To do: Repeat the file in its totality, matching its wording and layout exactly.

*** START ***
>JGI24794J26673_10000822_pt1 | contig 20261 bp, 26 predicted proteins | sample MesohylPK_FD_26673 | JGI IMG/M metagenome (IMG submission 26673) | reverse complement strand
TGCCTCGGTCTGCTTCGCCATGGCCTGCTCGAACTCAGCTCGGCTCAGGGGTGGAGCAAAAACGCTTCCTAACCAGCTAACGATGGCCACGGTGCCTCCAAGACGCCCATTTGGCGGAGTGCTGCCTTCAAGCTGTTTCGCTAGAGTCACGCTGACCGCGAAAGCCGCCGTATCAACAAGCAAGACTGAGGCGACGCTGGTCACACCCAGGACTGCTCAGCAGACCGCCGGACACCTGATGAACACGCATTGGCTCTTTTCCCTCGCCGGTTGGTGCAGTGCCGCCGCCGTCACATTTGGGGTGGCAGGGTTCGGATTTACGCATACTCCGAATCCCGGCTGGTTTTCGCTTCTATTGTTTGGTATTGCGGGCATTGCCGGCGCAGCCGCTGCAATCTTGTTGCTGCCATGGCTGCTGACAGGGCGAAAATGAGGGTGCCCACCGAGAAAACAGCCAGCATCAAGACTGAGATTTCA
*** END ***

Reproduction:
>JGI24794J26673_10000822_pt1 | contig 20261 bp, 26 predicted proteins | sample MesohylPK_FD_26673 | JGI IMG/M metagenome (IMG submission 26673) | reverse complement strand
TGCCTCGGTCTGCTTCGCCATGGCCTGCTCGAACTCAGCTCGGCTCAGGGGTGGAGCAAAAACGCTTCCTAACCAGCTAACGATGGCCACGGTGCCTCCAAGACGCCCATTTGGCGGAGTGCTGCCTTCAAGCTGTTTCGCTAGAGTCACGCTGACCGCGAAAGCCGCCGTATCAACAAGCAAGACTGAGGCGACGCTGGTCACACCCAGGACTGCTCAGCAGACCGCCGGACACCTGATGAACACGCATTGGCTCTTTTCCCTCGCCGGTTGGTGCAGTGCCGCCGCCGTCACATTTGGGGTGGCAGGGTTCGGATTTACGCATACTCCGAATCCCGGCTGGTTTTCGCTTCTATTGTTTGGTATTGCGGGCATTGCCGGCGCAGCCGCTGCAATCTTGTTGCTGCCATGGCTGCTGACAGGGCGAAAATGAGGGTGCCCACCGAGAAAACAGCCAGCATCAAGACTGAGATTTCA